Blood branded bandage

Are men seen as generous or a bragger if they wear a branded bandage after donating blood?

By Michael Lam, Barbara Masser and Mel Hyde

Women outnumber men as blood donors in many countries, especially in younger age groups. In the United Kingdom, young men aged 17 to 34 years are two times less likely to donate blood compared to women of the same age. In Australia, men aged under 40 years make up only about 20% of whole blood donors, compared to 30% for female donors in this same age group.

Why could this be a problem? Compared to women, men are less likely to be deferred from donating blood for medical reasons and are less likely to have an adverse reaction when donating. In some countries, men are also allowed to donate more often than women to ensure the safety of the procedure for all donors. This means that while blood donor centres need women to donate, they also need more men to present to ‘roll up their sleeves’.

So just how can we encourage more men to donate? A systematic review by Lifeblood’s R&D Donor Behaviour team identified that in countries where donors are not paid to donate, the four most common factors that encouraged men to donate were perceived pressured by family or friends, viewing incentives (e.g., gifts, prize draws) positively, wanting the opportunity to have their health checked, and generally wanting to help others (i.e., altruism). However, the main take home from this review was how very little we know about how to encourage men to donate, particularly younger men, and those donating for the first and subsequent times.

In response to this knowledge gap, a number of researchers suggested using Costly Signalling Theory in marketing campaigns to encourage more men to donate. Costly Signalling Theory comes from evolutionary psychology and the basic idea is that certain behaviours can serve as a display of a person’s underlying traits (i.e., characteristics) that may be attractive to others. Think of a peacock fanning his tail to show the colours and eyespots for a female to judge his worthiness as a mate. According to this line of thinking, donating blood could serve as a signal of a blood donor’s otherwise unseen or unknown positive traits, such as their health or generosity.   And the theory specifies that finding a way to subtly communicate such positive traits to others may be particularly motivating to men. However, as a costly behaviour donating blood has a pretty limited audience, with it only really seen by those present in the donor centre.  But could a signal showing that someone has just donated blood – like a sticker or the routinely applied post-donation bandage – be enough to communicate to others that this person has desirable traits?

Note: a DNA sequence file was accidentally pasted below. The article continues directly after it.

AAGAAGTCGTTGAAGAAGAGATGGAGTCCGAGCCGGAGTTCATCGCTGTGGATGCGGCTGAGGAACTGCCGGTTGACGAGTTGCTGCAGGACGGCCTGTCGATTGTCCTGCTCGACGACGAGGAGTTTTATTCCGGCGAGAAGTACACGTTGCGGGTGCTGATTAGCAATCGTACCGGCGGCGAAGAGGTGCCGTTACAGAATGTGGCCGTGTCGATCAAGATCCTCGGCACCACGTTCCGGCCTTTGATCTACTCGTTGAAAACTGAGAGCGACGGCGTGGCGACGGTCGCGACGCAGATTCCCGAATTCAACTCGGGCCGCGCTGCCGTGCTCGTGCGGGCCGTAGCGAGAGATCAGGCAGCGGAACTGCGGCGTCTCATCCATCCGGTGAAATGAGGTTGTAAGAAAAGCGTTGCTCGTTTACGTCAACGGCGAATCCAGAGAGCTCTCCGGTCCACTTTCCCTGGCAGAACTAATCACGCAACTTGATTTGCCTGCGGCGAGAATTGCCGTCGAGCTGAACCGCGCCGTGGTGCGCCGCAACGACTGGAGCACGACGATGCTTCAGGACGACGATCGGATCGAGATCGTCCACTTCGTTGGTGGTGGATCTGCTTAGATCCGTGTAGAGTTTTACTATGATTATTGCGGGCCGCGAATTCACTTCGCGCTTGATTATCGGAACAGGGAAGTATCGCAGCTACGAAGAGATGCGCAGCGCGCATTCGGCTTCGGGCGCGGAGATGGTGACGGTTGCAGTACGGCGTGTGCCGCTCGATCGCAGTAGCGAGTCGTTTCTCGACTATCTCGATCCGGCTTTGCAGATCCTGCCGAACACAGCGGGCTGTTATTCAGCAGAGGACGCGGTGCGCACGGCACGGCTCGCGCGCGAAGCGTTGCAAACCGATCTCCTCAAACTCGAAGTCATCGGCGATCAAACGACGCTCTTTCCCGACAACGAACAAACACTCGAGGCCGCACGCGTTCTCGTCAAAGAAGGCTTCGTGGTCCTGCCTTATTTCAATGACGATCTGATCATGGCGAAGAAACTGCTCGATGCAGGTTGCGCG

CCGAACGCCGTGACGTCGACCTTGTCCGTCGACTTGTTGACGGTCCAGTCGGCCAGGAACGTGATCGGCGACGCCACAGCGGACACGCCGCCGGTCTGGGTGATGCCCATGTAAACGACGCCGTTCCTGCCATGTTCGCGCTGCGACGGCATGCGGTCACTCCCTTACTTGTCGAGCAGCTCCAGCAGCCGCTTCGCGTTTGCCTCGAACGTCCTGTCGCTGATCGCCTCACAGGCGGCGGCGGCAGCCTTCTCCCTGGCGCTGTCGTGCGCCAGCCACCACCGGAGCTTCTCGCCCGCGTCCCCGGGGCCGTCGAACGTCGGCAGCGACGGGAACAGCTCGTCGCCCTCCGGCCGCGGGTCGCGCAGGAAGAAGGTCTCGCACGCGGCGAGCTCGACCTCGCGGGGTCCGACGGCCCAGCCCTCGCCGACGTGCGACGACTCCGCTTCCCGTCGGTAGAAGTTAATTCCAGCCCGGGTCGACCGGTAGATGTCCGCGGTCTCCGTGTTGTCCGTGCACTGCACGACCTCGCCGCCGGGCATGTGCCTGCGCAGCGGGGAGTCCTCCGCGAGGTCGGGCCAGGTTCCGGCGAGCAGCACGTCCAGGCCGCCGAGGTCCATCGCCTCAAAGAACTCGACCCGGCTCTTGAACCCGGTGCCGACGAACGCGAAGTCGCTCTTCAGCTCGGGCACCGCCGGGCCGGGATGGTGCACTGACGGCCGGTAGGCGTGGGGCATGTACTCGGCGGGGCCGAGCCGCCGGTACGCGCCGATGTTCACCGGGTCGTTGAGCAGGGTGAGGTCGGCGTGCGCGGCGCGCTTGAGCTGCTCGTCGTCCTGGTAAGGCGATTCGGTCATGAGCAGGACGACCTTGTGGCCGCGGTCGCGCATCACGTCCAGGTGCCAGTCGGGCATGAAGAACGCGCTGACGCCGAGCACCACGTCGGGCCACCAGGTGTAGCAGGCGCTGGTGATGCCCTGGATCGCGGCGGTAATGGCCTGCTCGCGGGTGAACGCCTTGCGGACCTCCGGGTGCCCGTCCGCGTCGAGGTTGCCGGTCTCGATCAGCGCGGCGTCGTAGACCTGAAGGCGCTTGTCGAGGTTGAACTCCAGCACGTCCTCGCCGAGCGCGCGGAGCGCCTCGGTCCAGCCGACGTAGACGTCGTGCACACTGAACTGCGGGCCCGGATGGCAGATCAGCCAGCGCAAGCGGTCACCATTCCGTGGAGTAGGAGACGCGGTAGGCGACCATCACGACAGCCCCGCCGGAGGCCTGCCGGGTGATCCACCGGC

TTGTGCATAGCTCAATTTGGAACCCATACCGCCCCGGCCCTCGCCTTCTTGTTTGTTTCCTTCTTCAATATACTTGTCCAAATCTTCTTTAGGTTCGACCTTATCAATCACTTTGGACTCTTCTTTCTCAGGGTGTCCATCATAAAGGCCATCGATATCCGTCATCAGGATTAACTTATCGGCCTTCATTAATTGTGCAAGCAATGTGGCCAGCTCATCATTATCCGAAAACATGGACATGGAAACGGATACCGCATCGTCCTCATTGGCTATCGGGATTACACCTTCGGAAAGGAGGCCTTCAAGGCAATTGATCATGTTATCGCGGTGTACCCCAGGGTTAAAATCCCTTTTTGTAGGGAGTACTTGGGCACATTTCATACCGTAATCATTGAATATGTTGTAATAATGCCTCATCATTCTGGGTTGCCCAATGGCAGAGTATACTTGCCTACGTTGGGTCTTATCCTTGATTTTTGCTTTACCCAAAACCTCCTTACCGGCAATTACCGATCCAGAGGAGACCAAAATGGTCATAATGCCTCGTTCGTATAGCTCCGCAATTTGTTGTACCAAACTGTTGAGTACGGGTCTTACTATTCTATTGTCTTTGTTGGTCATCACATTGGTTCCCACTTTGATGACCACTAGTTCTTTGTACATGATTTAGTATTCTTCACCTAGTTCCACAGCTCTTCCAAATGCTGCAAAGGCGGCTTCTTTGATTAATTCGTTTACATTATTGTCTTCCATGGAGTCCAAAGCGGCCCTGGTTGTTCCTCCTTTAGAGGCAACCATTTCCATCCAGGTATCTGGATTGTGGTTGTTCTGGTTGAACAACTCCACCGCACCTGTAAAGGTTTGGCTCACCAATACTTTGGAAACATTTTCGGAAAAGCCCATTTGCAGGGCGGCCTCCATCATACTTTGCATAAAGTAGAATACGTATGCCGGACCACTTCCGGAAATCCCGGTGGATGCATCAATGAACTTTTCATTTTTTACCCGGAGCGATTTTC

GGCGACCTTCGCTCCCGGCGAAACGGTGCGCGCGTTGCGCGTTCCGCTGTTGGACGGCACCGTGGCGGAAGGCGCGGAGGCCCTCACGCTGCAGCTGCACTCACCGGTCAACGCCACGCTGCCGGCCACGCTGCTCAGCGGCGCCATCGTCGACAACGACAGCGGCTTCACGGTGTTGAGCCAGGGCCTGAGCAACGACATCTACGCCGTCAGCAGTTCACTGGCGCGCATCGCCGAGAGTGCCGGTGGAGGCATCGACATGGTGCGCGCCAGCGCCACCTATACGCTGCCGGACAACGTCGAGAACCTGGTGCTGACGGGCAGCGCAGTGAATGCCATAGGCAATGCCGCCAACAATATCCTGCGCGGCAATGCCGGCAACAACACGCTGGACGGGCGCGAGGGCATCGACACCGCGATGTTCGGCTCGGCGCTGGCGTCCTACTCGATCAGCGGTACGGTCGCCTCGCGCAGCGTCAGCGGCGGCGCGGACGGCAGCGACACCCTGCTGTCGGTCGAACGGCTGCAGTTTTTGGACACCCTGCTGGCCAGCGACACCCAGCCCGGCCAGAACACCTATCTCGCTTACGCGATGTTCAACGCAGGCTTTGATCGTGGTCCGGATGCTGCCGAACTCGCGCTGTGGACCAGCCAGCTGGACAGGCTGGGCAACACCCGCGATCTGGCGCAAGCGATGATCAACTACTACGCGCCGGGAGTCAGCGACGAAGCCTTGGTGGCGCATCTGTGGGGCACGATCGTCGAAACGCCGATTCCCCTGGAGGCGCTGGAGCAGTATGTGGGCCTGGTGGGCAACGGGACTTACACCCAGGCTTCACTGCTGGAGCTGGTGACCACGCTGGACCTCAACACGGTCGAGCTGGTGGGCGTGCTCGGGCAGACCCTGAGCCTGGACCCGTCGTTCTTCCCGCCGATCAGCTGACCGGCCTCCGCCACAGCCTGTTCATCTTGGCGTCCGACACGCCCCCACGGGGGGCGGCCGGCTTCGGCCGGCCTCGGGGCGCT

We conducted an experiment to see what types of traits people associate with someone who signals that they are a blood donor. We asked 242 people to rate a young male target on  various traits, such as generosity, health, and self-promotion. People saw one of three versions of the same male target who wore either (1) no bandage, (2) a plain bandage, or (3) a blood donation branded bandage (images below).  We reasoned that while a plain bandage may signal blood donation, it could also simply indicate that the person is injured.  As such, we included a bandage that more clearly communicated the reason for why it was being worn – a bandage with a photoshopped blood drop on it.

Pictures of male target

We gained three key insights from the results of our experiment. You can read the full paper here

#1. Blood donation branded bandages signal generosity

On average, people thought that the man was more generous when he wore the blood branded bandage than when he wore either the plain bandage or no bandage.  When we looked at whether this varied by the gender of the perceiver we saw that women saw the man wearing the branded bandage as most generous.  But they also rated the man wearing  the plain bandage as more generous than the target without a bandage. However, this was not the case for men who thought the target person was generous regardless of whether he wore any type of bandage or not.

#2. The reason for wearing a bandage needs to be obvious

Another trait that bandages signal is health status.  Our target was rated healthiest when he didn’t wear a bandage. This finding highlights the importance of making the reason for wearing a bandage obvious. As a bandage can signal injury, if you want to tell people you are a blood donor then there needs to be a signal (e.g., a blood drop) on the bandage that clearly indicates you’re wearing it because you donated blood.

#3. Wearing a blood branded bandages is not seen as self-promotional

So clearly signalling that you donate blood brings good things, but knowing this could you be seen as bragging? Our results have good news for donors. The data shows that other people (i.e., observers) do not think that wearing the branded bandage is any more self-promotional than wearing a plain bandage or not wearing a bandage at all.

So, could branded bandages be a new way to encourage men to donate blood? We think it is a promising avenue. Most blood donors say they donate blood because it’s a good thing to do and they want to help others. However, without telling others they are a donor, no one will know. Our experiment shows that wearing a branded bandage is one way for donors to subtly signal to others their generosity in giving the gift of life.

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